By Kerry Burnight, PhD
I don’t know about you, but when I hear people talking about “impact”, I usually think they’re referring to things bashing into each other like cars, bodies, or heads. With all of the talk recently about sports and concussions, my mind immediately goes to physical impact. In our field of elder abuse prevention, there has been a lot of talk about impact lately. It turns out that the impact of elder abuse, even in the absence of any physical bashing, is just as deadly as any crash or concussion.
Just yesterday, results of a Rush University Medical Center study (entitled ‘Elder Abuse as a Risk Factor for Hospitalization in Older Persons’ by XinQi Dong, MD, MPH and Melissa A. Simon, MD, MPH) found that elderly people who suffered psychological abuse, financial exploitation, caregiver neglect, or two or more types of abuse were hospitalized more frequently than those who had not been abused. The annual rate of hospitalization was more than double for those who reported elder abuse than for those who did not.
Earlier work (entitled ‘The Mortality of Elder Mistreatment’) by Lachs and colleagues at Weill-Cornell Medical College in New York had determined that abused elders die at three times the rate of non-abused elders. This held true for elders regardless of the type of abuse or its intensity. The authors noted: “…It seems plausible that experiencing elder abuse is an extreme form of negative social support. In the same manner that social integration reduces mortality, it may conversely be the case that the extreme interpersonal stress resulting from elder abuse situations may confer additional death risk.”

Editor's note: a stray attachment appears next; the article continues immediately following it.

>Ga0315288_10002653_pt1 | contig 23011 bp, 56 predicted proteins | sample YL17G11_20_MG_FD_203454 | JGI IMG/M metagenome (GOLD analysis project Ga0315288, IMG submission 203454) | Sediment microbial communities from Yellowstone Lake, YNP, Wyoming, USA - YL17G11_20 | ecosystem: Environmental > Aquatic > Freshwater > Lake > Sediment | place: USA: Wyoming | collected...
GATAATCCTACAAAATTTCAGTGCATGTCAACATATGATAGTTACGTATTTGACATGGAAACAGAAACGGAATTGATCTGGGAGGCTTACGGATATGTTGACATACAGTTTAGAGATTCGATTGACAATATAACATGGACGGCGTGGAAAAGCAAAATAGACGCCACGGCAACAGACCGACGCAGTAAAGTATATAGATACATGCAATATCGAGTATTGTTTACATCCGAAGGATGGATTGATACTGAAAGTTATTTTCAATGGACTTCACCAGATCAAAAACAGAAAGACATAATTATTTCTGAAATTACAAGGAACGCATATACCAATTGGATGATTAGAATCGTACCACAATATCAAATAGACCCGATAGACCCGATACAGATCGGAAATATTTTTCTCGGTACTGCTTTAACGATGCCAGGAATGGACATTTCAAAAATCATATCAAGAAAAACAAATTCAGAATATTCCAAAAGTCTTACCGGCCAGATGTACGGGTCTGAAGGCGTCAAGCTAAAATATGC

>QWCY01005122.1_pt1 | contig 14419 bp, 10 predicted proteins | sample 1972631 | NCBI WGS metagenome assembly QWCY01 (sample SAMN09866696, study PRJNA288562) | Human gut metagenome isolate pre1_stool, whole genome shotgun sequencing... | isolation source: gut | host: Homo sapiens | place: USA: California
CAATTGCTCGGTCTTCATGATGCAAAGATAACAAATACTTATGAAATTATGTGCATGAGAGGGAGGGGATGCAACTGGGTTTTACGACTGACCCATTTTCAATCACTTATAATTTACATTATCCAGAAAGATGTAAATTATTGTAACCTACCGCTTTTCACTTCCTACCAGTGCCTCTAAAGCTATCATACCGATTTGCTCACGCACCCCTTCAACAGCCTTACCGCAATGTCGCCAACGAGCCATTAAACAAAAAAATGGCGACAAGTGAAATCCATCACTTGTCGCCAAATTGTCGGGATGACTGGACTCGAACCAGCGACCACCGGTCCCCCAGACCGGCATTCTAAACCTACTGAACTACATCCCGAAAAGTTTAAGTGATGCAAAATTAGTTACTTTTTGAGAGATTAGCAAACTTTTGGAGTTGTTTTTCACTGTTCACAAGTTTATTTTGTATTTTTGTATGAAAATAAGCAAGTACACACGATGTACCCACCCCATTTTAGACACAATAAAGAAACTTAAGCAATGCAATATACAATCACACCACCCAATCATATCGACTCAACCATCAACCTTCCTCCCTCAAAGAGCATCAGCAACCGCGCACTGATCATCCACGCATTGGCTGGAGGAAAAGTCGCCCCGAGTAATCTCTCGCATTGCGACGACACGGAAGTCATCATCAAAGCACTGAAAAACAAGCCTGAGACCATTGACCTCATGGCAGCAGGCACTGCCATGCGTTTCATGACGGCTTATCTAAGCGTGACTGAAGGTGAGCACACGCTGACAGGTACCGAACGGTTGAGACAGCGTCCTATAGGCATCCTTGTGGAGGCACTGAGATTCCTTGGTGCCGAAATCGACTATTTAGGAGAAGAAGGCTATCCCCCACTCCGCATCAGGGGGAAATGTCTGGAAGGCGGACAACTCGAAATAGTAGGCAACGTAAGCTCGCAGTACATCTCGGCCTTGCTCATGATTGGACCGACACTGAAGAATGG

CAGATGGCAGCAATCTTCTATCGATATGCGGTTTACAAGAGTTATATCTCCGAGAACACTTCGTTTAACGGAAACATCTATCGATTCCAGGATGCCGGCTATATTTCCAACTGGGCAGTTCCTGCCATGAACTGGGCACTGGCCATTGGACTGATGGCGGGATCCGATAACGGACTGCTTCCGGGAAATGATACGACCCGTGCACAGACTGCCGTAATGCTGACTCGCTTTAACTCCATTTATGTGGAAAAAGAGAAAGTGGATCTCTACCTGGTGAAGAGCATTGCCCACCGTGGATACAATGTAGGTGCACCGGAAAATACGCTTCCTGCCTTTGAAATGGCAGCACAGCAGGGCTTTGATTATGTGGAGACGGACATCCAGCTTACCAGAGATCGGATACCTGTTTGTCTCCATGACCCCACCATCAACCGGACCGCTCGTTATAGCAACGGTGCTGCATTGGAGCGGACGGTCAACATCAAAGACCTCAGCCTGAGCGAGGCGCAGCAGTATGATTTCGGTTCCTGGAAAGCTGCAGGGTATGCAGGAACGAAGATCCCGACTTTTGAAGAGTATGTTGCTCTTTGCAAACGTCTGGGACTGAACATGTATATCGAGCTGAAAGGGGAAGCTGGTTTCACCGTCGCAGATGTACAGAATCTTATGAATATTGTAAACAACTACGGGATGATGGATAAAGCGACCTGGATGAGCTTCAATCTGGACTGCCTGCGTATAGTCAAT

This comment reminds me of a particularly sad elder abuse case: An 82-year old woman was brought to America for what I assume she thought would be a peaceful old age. Unfortunately, she was emotionally terrorized by her son-in-law with whom she lived (along with her daughter who we later learned was equally terrorized). She finally screwed up the courage to tell a social worker that she was afraid of the son-in-law. For her safety (he had made threats against her and police found guns in the home), she was placed temporarily in a board and care home. She died two weeks later. I am convinced that she died of a broken heart. For this older woman, the impact of elder abuse was lethal and tragic.
The impact of elder abuse hits hard. It not only hurts elder victims and those they love, it hurts our society morally, socially and financially. Elder abuse impacts us all. It takes time and continued hard work to address this impact. With each of us helping and doing our part to raise awareness of the impact of elder abuse, we can make a difference. Help spread the word by sharing this post!
Maybe Bette Davis had the impact of elder abuse in mind when she famously remarked that “Old age ain’t for sissies.” Amen, sister, amen